Jim Pawelczyk, associate professor of physiology, kinesiology and medicine at Penn State, testified before the Subcommittee on Space in the U.S. House of Representative’s Committee on Science, Space and Technology on Friday, July 10 in Washington, D.C.
Athletes who down beet juice before exercising to increase blood flow and improve performance may be surprised at the results of a recent study conducted at Penn State's Noll Laboratory. While beetroot juice rich in nitrates did not enhance muscle blood flow or vascular dilation during exercise, researchers found that it did "de-stiffen" blood vessels under resting conditions, potentially easing the workload of the heart.
Mary Jane De Souza, professor of kinesiology and physiology, presented “Understanding the Clinical Sequelae of the Female Athlete Triad,” as part of a Chinese delegation. About 25 sport physicians, physical therapists and sport scientists visited University Park from Oct. 20-24 to learn the latest in sport medicine clinical practices, scientific research, and training and conditioning.
The Penn State Alumni Association will hold a City Lights event March 26 at NASA's Johnson Space Center in Houston. The event, from 9 a.m. to 4 p.m., will allow Jim Pawelczyk, astronaut and associate professor of physiology and kinesiology, to lead a tour of the Spacelab training module -- an exact replica of the one in which he traveled to space -- before his program, titled "To infinity and beyond: Defining the human limits of space exploration." His presentation will discuss some of the technical and scientific hurdles that need to be overcome in order to allow human planetary exploration.
A mechanism that regulates stem-cell differentiation in mice testes suggests a similar process that may trigger degenerative disease in humans, according to a Penn State College of Agricultural Sciences reproductive physiologist. Research involved manipulating a protein called STAT3, which is active in tissues throughout the body and is essential for life, that signals stem cells to decide whether to differentiate into a specialized type of cell or self-renew and remain stem cells.
Stephanie Eldred, a kinesiology student, is the recipient of a 2010 Undergraduate Research Fellowship through the American Physiological Society. She is one of only 24 students across the country to receive this honor, and she will be working under the supervision of Donna Korzick, associate professor of physiology and kinesiology, studying the link between estrogen levels and heart disease in older women.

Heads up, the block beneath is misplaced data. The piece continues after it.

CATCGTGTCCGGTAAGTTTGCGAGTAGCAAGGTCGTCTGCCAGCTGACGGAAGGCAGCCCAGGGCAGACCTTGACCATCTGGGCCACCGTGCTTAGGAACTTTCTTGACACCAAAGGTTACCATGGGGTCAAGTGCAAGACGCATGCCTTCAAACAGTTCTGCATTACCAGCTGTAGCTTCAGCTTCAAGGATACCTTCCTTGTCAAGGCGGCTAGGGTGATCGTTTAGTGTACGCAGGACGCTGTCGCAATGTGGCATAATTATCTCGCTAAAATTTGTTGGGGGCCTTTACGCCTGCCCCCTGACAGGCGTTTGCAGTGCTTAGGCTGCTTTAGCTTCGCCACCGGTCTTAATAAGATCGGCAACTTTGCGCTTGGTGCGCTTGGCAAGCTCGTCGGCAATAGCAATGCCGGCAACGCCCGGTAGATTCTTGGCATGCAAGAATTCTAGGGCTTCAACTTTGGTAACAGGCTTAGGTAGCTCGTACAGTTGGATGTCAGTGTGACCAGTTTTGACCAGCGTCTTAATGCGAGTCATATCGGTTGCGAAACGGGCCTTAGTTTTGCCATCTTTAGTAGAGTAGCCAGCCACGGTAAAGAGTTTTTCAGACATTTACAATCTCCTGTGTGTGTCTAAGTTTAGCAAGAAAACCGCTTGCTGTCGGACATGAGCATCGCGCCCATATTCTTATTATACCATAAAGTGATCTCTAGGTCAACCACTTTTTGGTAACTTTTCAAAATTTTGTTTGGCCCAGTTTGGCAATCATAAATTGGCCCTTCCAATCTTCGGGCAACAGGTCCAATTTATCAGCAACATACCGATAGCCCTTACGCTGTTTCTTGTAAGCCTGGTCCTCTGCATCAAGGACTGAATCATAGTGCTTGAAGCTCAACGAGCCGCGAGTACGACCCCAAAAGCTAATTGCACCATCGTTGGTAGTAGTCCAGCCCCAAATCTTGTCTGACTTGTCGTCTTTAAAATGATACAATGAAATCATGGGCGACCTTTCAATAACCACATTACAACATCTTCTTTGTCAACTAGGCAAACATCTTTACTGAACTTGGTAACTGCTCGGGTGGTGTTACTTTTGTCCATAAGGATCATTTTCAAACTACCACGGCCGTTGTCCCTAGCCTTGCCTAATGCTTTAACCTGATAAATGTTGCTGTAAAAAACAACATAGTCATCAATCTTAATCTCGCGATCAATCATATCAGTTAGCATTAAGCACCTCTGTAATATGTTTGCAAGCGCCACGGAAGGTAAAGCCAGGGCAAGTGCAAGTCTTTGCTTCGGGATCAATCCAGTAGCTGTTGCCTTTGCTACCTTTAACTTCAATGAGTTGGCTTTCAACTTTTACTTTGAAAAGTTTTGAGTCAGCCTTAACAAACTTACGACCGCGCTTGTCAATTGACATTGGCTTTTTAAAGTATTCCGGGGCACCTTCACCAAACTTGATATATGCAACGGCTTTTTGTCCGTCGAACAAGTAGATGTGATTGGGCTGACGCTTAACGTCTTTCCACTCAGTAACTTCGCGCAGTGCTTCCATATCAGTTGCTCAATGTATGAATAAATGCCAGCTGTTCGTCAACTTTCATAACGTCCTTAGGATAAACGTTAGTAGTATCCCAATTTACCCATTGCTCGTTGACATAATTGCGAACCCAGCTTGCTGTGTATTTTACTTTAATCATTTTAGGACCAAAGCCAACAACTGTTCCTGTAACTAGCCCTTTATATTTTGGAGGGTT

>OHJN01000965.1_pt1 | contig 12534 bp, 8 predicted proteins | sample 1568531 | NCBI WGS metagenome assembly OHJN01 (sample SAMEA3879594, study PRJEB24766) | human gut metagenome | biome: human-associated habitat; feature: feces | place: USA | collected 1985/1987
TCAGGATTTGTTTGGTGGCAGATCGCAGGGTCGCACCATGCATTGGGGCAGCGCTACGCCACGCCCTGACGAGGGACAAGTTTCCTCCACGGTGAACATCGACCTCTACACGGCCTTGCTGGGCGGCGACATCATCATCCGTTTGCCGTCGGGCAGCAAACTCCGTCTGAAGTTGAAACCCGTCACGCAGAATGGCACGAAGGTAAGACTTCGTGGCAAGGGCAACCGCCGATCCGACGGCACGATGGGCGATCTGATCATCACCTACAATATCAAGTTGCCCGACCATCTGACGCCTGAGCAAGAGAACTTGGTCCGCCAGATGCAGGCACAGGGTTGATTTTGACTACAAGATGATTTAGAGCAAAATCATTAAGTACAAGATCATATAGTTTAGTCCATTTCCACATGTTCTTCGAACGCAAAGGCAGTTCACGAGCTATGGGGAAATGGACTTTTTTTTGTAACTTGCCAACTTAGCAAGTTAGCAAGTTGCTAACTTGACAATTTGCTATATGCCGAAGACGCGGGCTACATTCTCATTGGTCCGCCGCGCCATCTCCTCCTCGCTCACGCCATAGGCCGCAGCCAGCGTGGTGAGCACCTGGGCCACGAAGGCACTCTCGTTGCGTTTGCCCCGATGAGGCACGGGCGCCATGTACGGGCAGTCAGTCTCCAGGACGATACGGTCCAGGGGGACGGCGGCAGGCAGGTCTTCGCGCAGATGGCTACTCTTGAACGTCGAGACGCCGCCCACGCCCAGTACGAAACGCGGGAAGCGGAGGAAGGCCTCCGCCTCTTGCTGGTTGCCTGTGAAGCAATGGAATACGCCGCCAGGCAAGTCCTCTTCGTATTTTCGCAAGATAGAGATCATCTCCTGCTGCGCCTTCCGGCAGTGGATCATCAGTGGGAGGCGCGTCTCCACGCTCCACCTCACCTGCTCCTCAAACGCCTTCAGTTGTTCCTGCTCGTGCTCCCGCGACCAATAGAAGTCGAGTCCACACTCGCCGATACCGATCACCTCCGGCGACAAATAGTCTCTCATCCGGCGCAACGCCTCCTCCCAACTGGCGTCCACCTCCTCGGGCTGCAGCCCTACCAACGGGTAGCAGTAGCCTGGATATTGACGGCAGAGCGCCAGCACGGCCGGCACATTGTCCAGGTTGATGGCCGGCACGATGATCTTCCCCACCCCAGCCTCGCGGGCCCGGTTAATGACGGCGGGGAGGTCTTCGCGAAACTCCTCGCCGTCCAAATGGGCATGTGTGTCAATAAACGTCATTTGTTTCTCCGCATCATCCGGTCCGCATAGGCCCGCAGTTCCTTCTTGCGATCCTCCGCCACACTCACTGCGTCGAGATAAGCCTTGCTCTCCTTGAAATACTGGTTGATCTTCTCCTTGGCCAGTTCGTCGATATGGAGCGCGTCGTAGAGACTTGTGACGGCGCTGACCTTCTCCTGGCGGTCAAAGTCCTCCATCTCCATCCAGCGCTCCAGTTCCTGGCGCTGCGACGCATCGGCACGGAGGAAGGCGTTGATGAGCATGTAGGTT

A new study on old rats by a Penn State researcher will shed light on the connection between estrogen deficiency, heart disease and aging in women. Heart disease is the leading cause of death in women over the age of 75. After menopause, women lose their ability to produce the hormone estrogen and researchers believe that low estrogen levels somehow make women more vulnerable to heart disease and heart attack.
Howard E. Morgan, 81, founding chair of Penn State College of Medicine's Department of Physiology, died Monday, March 2, at the age of 81. Morgan was internationally regarded as one of the greatest experimental cardiologists of the 20th century. His strong commitment to excellence in heart research came from a clear vision of blending basic sciences with clinical cardiology, and he was deeply devoted to helping cardiovascular scientists reach their potential.
After finishing a long run in the heat of a July afternoon, you're thirsty, your muscles are weak, you feel generally fatigued, and you may have a minor headache. Your body is telling you that it needs to be rehydrated, so you grab a bottle of water from the refrigerator. It's cold and refreshing, but how well is that H2O replenishing the nutrients you lost during your workout? According to W.
You're flying through the air, the wind in your face. Or you're being chased by a team of menacing bad guys. Or perhaps you're chatting with a long-dead family member.
Though these adventures can feel incredibly real, they are, in fact, the stuff of dreams. Dream scenarios range from the calm and mundane to the surreal and dramatic—and certain themes, such as falling or being chased, seem to be universal.
President Bush's recent proposal to focus NASA's efforts on manned space exploration has rekindled efforts to define the human limits on long voyages in deep space. According to Jim Pawelczyk, an associate professor of kinesiology at Penn State and a payload specialist on the 1998 Columbia mission, there are three major "showstoppers" that need to be addressed.